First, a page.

RECOVERING ATTORNEYS’ FEES IN AN EVICTION SUIT

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29
Mar

RECOVERING ATTORNEYS’ FEES IN AN EVICTION SUIT

Eviction Lawyer San AntonioLike  all legal proceedings, eviction suits can be expensive undertakings. Attorneys’ fees are a large component of legal expense. For this reason, landlords and tenants frequently seek to recover fees from the opposing party to an eviction action.

Recovery of fees by the prevailing party is not automatic. Instead, such awards are governed by Section 24.006 of the Texas Property Code, and are only available in certain circumstances.

Further, eligibility to recover fees is not limited to landlords. Tenants can recover fees, too. This “double edged sword” of recovery necessitates a thorough understanding by landlords of when and how attorneys’ fees are recoverable in eviction suits.

RECOVERY OF ATTORNEY FEES BY LANDLORD

A landlord is entitled to recover attorneys’ fees in an eviction suit in two (2) circumstances:

(1) if a written lease entitles the landlord to recover attorney’s fees; or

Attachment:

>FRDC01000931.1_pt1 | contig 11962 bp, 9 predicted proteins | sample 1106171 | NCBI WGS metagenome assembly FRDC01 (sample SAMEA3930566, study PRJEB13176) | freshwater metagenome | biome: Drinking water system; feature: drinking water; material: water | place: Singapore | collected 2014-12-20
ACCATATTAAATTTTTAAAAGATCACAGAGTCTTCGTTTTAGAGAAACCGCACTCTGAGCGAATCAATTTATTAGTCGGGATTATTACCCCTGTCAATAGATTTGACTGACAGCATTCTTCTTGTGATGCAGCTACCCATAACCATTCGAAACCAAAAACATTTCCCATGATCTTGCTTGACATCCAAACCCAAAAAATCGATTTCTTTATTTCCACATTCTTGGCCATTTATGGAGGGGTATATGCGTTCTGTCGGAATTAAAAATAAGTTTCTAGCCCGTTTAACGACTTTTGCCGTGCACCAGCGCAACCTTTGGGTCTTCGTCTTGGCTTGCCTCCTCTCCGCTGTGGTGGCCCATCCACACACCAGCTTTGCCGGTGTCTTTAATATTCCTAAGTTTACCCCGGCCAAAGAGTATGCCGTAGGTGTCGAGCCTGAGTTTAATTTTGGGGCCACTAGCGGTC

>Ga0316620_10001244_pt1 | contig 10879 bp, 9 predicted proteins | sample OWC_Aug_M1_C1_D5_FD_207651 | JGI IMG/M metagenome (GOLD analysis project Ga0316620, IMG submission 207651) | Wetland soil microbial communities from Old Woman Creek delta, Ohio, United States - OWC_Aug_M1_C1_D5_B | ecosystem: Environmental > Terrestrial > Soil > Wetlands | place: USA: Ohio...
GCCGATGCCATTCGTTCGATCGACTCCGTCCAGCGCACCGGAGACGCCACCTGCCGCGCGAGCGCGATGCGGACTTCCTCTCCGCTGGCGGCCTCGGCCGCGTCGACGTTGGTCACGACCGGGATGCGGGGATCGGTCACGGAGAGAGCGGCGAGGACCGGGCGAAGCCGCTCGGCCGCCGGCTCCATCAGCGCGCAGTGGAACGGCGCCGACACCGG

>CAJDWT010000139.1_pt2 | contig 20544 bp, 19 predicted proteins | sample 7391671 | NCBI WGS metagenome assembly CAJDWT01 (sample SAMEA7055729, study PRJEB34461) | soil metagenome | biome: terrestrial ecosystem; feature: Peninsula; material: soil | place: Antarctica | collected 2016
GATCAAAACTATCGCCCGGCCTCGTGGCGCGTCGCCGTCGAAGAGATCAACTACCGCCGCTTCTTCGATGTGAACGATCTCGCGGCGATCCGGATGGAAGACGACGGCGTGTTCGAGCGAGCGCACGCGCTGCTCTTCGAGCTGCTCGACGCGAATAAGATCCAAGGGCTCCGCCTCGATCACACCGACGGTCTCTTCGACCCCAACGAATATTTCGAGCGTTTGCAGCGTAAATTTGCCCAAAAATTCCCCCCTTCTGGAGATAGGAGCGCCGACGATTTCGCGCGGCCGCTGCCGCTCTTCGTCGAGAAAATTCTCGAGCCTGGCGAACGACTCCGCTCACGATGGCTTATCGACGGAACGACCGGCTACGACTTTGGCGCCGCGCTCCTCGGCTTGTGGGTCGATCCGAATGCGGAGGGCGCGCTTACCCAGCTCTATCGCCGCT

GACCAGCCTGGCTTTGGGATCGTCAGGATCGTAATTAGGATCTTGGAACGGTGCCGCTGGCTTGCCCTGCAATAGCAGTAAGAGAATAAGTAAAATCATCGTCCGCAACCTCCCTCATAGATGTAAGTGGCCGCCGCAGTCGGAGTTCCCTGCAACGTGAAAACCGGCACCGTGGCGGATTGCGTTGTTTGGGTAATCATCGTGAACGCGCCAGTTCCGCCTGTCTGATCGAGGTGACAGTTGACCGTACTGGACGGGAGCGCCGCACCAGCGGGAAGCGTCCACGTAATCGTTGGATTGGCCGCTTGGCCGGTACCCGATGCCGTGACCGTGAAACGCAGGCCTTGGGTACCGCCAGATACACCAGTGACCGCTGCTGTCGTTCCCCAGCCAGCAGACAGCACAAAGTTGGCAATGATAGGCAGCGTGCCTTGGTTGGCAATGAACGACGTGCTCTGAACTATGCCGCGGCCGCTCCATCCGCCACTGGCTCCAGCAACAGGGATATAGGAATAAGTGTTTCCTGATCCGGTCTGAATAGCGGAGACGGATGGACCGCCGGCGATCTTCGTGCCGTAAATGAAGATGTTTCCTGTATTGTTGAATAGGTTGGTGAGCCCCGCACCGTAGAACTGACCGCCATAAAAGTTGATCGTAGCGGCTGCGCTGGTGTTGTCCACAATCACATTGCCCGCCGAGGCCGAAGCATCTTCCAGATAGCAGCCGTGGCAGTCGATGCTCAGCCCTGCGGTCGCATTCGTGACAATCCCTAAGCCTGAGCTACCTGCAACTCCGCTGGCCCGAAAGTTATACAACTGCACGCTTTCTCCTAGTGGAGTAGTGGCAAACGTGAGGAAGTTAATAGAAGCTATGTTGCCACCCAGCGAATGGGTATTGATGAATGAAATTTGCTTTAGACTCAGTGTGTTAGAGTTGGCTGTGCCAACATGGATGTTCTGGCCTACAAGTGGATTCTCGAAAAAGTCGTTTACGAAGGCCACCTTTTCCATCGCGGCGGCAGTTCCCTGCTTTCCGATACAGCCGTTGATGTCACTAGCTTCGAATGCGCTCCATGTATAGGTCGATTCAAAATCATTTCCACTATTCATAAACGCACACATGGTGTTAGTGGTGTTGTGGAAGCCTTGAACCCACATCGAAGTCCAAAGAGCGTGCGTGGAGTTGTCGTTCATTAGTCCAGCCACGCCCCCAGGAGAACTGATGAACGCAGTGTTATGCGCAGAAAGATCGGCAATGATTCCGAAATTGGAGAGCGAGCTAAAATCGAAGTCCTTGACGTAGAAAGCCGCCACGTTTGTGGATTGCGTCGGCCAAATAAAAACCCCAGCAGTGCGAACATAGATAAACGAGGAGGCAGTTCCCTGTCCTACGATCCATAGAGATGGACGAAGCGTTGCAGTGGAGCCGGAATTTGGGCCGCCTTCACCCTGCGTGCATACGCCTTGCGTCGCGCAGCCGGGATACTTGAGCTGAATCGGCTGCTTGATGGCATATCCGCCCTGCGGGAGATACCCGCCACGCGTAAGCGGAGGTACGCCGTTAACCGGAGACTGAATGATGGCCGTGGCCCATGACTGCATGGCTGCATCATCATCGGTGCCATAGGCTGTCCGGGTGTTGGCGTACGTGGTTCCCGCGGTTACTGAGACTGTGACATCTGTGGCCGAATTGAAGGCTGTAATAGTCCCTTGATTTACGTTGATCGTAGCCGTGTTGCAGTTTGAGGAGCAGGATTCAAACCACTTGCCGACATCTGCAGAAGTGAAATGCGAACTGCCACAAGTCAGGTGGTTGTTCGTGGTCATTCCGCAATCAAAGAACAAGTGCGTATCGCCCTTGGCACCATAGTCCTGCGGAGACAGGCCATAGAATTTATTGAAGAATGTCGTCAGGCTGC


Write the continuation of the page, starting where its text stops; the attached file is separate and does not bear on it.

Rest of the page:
(2) if the landlord delivers to a tenant a written demand to vacate.

The written demand to vacate must:

(a)  state that “if the tenant does not vacate the premises before the 11th day after the date of receipt of the notice and if the landlord files suit, the landlord may recover attorney’s fees.”

(b) be sent by registered mail or by certified mail, return receipt requested; and

(c) be sent at least 10 days before the date the suit is filed.

If there exists no written lease, then a landlord must timely send the notice described above, or he is NOT eligible to recover fees.

RECOVERY OF ATTORNEY FEES BY TENANT

Reasonable attorneys’ fees are available to the tenant if the landlord provides the tenant written demand and notice (as described above) or if a written lease entitles the landlord or the tenant to recover attorney’s fees. A prevailing tenant is not required to give notice in order to recover attorney’s fees from a landlord.

RECOVERY OF COURT COSTS

The prevailing party in an eviction suit is entitled to recover all costs of court. No special notice or lease provision is required to recover costs.